País Vasco/La Rioja: Misjudgements and Re-conceptions

13 12 2010

Recently I’ve been remembering the Histories of Spain days with Chris, those endless Friday afternoon classes in Carpenter achingly watching spring come to the Heart through windowpanes. You wouldn’t believe just how many rich and detailed tales weave together the intricate Spanish fable that I managed not to retain whatsoever. I feel it can only be partially attributed to the oh-so-distracting allure of frisbee in the sunshine; the central issue was that the stories lacked tangible context. Even the following semester in Valencia didn’t provide more than a seriously myopic understanding of the country; anyone who has had the pleasure of Jesús’ Historia y Cultura de Valencia lectures will cringe at the very mention of the Riuà.

Despite the inundación innundation, I’ve been exploring bits and bobbles of the Iberian Peninsula for three years now – holy jamón, Batman! Valencia served as intimate introduction, with weekend sneak peeks at Andalucía, Barcelona, and Cuenca. El Camino de Santiago took me through a snippet of Castilla-León followed by a healthy slice of Galicia, which was further augmented by the following year’s summer stint just outside of Lugo. Through Fulbright, I’ve established my own nooks within the sprawling cosmopolitan center of Spain; I now feel I can rightfully call Madrid home.

Yet the more destinations I explore, the more I realize there is to this amalgamation of autonomous communities than meets the average traveler’s eye. The word choice truly suits: the various puzzle pieces of Spain were brought together under one flag chiefly due to historical agreements made by those in power, most recently serious baddie General Francisco Franco. Under the Franciscan dictatorship, all languages apart from Castellano – incidentally, what English speakers often think of as “Spanish” – were forbidden. The fact is, there are plenty of Spanish languages, among them Catalán, Gallego, and Basque, this final one especially intriguing to linguists as it has no known roots in common with any other language on earth.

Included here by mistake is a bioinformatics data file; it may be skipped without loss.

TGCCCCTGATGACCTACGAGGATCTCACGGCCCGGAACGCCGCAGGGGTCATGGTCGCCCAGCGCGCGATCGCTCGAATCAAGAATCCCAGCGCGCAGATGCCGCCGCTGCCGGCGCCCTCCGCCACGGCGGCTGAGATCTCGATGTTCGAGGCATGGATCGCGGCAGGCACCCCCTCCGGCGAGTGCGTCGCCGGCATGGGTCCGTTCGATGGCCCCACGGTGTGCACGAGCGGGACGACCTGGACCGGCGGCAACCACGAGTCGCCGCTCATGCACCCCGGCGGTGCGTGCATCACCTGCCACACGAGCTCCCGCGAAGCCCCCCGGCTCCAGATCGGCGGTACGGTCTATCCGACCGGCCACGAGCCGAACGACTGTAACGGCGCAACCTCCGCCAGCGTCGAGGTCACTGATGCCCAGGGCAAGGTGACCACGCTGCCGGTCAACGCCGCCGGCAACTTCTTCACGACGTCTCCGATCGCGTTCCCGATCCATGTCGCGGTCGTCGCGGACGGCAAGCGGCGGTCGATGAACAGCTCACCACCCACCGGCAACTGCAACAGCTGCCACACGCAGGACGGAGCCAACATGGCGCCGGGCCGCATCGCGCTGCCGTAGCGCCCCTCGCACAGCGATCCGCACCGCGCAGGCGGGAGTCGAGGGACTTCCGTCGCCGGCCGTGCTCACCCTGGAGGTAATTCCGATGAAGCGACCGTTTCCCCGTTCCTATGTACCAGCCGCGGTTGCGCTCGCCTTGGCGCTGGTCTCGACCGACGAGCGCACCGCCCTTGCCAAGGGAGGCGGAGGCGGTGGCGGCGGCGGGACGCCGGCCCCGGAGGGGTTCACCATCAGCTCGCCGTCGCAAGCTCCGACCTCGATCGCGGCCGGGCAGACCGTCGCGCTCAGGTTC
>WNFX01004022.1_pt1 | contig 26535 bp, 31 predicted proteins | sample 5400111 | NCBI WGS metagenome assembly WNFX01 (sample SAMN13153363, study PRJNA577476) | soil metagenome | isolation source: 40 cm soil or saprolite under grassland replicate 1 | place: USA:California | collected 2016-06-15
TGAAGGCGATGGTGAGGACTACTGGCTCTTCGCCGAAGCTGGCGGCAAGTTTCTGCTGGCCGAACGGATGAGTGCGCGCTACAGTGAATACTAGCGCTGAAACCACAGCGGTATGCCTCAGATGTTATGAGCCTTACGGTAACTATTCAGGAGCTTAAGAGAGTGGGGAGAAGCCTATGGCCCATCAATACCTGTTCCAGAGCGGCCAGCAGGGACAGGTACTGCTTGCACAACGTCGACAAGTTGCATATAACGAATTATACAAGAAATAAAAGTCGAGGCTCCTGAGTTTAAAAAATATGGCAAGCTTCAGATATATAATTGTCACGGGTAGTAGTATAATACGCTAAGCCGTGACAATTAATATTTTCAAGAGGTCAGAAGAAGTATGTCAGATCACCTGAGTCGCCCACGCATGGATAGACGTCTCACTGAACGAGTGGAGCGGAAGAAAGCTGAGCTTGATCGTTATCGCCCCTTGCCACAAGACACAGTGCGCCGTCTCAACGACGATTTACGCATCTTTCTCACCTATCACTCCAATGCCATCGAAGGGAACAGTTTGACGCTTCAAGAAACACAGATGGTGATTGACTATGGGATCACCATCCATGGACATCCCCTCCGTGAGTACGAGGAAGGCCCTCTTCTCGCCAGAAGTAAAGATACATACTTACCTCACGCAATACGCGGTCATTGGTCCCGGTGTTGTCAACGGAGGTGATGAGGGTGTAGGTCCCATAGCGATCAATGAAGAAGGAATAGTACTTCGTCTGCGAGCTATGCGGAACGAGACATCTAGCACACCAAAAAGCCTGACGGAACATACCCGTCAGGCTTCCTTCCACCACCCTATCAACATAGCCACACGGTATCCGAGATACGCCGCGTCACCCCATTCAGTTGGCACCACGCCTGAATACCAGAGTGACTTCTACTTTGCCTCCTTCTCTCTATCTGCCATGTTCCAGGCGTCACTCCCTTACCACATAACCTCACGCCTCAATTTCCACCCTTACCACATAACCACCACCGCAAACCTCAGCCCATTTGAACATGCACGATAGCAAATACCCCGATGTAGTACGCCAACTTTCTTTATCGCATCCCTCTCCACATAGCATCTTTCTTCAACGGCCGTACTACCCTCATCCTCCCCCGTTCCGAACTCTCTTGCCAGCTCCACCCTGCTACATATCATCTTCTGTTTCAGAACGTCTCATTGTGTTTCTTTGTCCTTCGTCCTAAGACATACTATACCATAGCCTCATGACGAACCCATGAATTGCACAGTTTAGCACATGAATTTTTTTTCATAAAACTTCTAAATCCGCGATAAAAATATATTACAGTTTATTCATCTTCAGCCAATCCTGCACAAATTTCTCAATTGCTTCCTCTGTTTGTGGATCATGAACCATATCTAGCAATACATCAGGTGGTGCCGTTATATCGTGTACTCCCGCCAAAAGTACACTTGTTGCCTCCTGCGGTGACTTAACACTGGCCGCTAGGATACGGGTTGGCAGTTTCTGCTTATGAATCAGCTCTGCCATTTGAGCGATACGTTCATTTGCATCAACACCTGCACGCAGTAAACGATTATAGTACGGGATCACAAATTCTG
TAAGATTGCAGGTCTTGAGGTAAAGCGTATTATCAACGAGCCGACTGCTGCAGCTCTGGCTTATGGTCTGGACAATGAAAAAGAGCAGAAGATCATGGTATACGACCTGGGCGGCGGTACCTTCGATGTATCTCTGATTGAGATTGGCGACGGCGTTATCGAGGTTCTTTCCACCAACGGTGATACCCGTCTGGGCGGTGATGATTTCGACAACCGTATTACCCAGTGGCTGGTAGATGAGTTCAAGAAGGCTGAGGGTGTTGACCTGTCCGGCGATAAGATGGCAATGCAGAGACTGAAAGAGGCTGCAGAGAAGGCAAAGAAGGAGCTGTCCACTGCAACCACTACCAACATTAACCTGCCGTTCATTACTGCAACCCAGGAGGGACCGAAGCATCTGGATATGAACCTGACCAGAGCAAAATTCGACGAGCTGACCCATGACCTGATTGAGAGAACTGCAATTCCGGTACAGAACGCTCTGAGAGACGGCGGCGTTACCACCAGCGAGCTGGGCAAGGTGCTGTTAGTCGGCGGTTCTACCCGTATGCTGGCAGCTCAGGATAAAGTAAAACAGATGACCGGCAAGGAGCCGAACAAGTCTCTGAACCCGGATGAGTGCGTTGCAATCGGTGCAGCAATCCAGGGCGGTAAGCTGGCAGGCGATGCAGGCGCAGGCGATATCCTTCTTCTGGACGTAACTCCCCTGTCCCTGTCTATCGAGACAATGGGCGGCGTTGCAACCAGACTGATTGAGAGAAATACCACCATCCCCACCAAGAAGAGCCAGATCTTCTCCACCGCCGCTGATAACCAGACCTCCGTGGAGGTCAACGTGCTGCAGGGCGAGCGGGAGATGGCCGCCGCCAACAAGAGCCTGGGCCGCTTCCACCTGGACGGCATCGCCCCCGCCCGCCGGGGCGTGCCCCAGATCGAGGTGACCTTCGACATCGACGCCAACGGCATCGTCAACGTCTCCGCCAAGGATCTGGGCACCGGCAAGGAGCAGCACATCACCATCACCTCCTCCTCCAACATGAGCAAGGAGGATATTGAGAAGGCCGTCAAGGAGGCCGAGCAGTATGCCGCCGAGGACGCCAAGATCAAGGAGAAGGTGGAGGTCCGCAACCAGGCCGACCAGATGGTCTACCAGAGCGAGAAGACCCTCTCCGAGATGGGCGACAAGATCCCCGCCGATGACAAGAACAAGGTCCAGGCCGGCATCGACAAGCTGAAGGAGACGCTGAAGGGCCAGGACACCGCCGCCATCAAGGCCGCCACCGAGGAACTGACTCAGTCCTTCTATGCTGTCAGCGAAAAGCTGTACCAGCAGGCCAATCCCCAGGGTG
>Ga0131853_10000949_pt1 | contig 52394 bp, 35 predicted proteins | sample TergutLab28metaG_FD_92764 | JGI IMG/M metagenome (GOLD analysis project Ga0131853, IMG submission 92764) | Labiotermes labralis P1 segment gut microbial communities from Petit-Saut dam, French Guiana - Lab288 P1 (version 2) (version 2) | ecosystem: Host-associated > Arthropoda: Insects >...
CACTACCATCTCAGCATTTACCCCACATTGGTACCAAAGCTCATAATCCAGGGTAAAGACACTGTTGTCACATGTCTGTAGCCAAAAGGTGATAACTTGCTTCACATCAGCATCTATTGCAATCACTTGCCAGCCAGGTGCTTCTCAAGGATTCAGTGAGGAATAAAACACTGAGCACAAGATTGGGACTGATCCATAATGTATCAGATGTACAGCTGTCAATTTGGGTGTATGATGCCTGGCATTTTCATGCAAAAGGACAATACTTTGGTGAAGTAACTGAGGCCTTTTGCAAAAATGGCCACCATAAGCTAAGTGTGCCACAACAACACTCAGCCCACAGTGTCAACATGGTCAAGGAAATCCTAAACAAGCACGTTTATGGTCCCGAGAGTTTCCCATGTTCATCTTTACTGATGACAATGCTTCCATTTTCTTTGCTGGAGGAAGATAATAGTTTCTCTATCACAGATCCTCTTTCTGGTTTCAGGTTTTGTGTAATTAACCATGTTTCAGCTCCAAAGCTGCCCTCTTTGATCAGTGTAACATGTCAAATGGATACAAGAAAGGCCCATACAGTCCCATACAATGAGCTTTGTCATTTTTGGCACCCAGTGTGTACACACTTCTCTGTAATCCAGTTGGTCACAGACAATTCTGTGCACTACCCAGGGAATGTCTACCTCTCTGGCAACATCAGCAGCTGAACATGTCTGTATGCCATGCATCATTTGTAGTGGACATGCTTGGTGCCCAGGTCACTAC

The first thing Americans tend to learn about El País Vasco – in Basque, Euskadi – is something about terrorism having to do with the Basque separatist movement. (“Didn’t they blow up that Madrid metro train? And they have something to do with Al-Qaeda, I think.“) Even the Jornada de Auxiliares gave ETA a nod; in addition to not getting too tipsy on the cheap delicious wine, we foreigners have got to be ever! cognizant! of the threat of lurking evil where we may least expect to find it (under the bed, maybe? god forbid, 100 Montaditos??).

Like a good liberal arts grad, I keep questioning everything, particularly my own suppositions. When considering where to visit over the long break from work in December, I know I want to stay in Spain for convenience, and I find myself wondering why el País Vasco seems to be shrouded in eerily foreboding mystery. It’s funny what you’ll pick up when you’re not paying attention – most of my mental Spanish map is coated with thick rays of sunshine, but this unassuming little section to the north is marked off as somehow darkly threatening, or, at the least, somewhere you’d probably not choose to go voluntarily (however, the devious Basque separatists, decked out in black bandito masks, might sequester the less vigilant American tourist up there in the night).

After a few hours’ investigation into the area, it is obvious I can await my would-be kidnappers no longer – sequestering must be done through SpanAir, and in cahoots with the loveliest of girlfriends, Sam, Emily, and Leah. What better way to eradicate absurd preconceptions than to walk through a place in your own rainboots? We split into two pairs and seek Couchsurfers with whom to lodge in Bilbao, Donostia-San Sebastián, and Logroño – the last of which is actually in La Rioja, famed for its wine production and unmissable given that we are going to be just a few hours away by bus.